Carry the Right Gear…
Having the proper gear is essential for safe, responsible backcountry travel. Used properly these tools can help you forecast stability in the snowpack, or rescue those who become victim of an avalanche. Remember, there is not time to get help, the only reliable rescue is for a touring party to rescue it’s own avalanche victims. Following is a list of recommended gear for the backcountry traveler:
Must Have Rescue Gear:
Avalanche rescue beacons (also called transceivers or locators) have proven to be the only reliable way to locate a completely buried victim in time to save their life. Each person wears a transmitting beacon, and if someone is buried, the surviving members turn their beacons to receive and they can quickly locate the buried victim. Several companies manufacture avalanche beacons and they all operate on the same frequency. The technologies they use vary from being completely analog to completely digital, with some operating in a digital/analog mix. Each brand, and the technology they use, have their strong and weak points. And most important, practice often with your beacon. The pros practice once per week. Always wear your beacon under your jacket, never in your pack. When you put it on, turn it on. When you take it off, turn it off.Check out some independent beacon reviews
An avalanche beacon will put you over a buried avalanche victim, but digging in dense avalanche debris is often very time consuming, so it’s essential to get an exact location. That’s where probes come in. Also, probes are the only way to find a victim who was either not wearing a beacon or wearing an inoperable beacon. Probes come in lengths of 182cm for recreational users up to 300cm for professionals, with 240cm being a popular recreational length. They are made of aluminum or carbon, and have a screw or quick clamp fitting to lock the sections in place. Assemble probes like tent poles, toss the sections out on the ground and shake the pole sections while gently pulling the tension cable at the top.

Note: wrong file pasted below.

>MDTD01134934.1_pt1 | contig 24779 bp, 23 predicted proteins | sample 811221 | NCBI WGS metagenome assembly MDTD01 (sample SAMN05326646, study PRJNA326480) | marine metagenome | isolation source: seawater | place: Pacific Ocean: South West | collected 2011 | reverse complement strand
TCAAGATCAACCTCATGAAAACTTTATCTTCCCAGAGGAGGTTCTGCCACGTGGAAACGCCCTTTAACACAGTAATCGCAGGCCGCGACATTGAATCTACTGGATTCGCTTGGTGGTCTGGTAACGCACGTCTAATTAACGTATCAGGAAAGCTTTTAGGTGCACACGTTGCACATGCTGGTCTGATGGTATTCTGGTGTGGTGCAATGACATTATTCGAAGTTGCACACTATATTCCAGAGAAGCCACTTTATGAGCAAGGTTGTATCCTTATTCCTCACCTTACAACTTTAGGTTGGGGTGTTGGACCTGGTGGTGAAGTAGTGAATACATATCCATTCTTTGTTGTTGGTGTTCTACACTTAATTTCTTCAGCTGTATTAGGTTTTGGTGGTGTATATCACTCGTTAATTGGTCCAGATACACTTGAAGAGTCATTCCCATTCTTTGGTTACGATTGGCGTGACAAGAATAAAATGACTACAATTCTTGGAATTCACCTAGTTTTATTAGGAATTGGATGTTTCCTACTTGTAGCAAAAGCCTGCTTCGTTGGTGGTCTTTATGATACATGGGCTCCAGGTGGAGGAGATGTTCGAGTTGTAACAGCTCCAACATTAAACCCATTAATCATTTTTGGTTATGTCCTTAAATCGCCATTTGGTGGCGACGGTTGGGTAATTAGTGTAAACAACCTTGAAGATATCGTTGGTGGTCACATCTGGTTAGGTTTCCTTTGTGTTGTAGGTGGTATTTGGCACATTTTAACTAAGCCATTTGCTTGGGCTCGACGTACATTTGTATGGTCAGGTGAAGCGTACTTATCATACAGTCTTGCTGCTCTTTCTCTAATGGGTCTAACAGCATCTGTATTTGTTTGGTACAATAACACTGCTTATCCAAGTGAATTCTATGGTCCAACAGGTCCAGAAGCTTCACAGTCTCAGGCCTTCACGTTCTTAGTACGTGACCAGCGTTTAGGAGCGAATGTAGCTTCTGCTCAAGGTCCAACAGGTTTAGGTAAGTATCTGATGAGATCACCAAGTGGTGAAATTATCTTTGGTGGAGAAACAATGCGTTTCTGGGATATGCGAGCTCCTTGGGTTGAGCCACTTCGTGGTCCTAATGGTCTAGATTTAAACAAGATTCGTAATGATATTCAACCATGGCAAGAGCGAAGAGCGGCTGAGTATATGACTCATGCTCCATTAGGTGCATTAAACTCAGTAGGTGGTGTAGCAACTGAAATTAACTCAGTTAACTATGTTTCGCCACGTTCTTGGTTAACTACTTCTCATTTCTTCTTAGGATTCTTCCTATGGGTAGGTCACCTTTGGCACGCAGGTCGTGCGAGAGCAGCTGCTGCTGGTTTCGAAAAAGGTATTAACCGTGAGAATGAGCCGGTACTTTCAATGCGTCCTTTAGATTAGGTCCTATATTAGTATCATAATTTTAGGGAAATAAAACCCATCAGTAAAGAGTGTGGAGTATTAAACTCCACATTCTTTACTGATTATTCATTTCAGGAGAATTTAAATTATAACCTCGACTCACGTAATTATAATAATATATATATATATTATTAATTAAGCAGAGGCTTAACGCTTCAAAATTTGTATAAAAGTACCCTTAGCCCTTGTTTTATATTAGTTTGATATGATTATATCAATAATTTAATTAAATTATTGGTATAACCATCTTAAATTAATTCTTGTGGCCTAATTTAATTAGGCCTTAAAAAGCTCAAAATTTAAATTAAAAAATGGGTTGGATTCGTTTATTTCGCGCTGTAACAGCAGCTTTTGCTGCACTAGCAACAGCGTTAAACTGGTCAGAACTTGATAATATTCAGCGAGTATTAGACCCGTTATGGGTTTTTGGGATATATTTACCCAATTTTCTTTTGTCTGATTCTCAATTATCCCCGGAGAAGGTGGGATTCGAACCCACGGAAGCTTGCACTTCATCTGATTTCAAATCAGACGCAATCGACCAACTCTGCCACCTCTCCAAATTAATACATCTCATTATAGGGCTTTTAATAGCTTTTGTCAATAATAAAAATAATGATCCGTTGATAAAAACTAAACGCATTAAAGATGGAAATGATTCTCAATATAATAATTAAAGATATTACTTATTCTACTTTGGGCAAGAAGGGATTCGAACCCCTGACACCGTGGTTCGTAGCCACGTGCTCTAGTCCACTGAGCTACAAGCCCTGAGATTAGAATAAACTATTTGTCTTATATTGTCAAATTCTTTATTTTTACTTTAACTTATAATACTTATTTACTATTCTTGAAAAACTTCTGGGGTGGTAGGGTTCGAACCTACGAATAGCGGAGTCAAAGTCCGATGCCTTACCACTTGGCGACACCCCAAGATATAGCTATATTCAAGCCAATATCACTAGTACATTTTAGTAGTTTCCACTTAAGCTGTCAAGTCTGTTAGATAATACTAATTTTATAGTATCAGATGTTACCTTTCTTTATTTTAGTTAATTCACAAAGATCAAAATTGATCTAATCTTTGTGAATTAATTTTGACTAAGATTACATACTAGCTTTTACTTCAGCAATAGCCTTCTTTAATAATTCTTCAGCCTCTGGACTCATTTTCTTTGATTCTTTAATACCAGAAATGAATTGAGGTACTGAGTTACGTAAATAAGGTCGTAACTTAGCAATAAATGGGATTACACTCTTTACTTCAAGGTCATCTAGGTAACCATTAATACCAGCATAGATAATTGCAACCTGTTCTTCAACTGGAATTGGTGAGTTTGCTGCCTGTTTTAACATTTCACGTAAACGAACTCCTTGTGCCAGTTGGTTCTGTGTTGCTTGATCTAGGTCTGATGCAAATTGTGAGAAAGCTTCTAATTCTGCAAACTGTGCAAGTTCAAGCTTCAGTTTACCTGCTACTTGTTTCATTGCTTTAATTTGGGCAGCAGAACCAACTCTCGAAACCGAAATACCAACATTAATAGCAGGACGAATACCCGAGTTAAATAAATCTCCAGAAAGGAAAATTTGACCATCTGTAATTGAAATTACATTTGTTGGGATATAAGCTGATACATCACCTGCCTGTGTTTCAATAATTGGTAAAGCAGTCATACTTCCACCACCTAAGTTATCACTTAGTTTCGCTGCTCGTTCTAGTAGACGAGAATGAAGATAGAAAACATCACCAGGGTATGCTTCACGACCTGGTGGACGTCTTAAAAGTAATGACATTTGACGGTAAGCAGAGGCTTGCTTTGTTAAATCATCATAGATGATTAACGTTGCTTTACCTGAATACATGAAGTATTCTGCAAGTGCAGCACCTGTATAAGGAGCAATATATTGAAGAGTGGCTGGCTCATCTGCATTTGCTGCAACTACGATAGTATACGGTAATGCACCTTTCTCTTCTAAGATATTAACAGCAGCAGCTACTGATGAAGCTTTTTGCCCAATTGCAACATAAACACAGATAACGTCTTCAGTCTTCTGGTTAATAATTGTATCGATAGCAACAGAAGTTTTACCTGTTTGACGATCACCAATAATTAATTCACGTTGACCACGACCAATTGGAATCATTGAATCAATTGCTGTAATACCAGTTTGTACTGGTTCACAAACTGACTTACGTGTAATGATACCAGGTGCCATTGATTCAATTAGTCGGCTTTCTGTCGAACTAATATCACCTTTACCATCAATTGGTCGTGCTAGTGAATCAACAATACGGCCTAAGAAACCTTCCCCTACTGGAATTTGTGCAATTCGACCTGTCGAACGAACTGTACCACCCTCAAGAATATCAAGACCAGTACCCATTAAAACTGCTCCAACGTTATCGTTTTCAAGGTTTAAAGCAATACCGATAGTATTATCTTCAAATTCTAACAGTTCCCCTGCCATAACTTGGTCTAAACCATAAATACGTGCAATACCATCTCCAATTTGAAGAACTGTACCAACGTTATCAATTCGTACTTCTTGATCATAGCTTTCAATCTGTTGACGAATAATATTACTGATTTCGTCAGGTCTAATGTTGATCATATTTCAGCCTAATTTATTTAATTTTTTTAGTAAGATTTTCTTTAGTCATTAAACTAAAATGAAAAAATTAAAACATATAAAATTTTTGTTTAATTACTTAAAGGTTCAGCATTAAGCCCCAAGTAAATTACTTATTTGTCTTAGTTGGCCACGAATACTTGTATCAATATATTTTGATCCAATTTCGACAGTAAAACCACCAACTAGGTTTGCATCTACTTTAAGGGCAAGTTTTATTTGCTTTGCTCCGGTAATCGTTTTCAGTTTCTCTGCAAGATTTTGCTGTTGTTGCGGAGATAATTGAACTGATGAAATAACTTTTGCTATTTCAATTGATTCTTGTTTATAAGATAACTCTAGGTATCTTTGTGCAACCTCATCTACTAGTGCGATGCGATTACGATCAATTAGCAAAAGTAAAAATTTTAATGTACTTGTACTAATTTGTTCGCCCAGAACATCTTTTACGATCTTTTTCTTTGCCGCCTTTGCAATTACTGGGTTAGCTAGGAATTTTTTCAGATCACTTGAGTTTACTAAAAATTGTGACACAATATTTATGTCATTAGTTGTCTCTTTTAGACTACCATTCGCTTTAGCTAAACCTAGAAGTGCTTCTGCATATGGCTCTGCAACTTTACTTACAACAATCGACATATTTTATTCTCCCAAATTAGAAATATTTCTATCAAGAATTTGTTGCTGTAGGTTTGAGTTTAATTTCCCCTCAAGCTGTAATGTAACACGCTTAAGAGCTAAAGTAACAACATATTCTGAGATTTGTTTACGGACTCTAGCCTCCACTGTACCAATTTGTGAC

Everyone needs a shovel, not only to dig out a buried victim (avalanche debris is very dense and hard) but to dig snowpits to assess the snowpack stability and even to dig out your car or snowmobile when it gets stuck. Modern shovels are constructed out of strong lightweight materials such as aluminum or high strength plastic. Their flat blade is ideal not only ideal for moving volumes of snow, but making clean cuts for a snowpit as well.
A lightweight, comfortable pack is a key element to carry your backcountry gear. Many packs also have features that allow you to organize your gear for convenient access. Packs are available that will carry just the basics like your shovel and probes, or up to multi day packs that carry a large volume of gear. Many packs also have features like external shovel pockets and hydration systems as well. A quality pack will also have a waist and sternum strap to keep the load secure during athletic activities.
Specialty Avalanche Survival Gear
Snow Study Equipment
This page thanks to the Utah Avalanche Center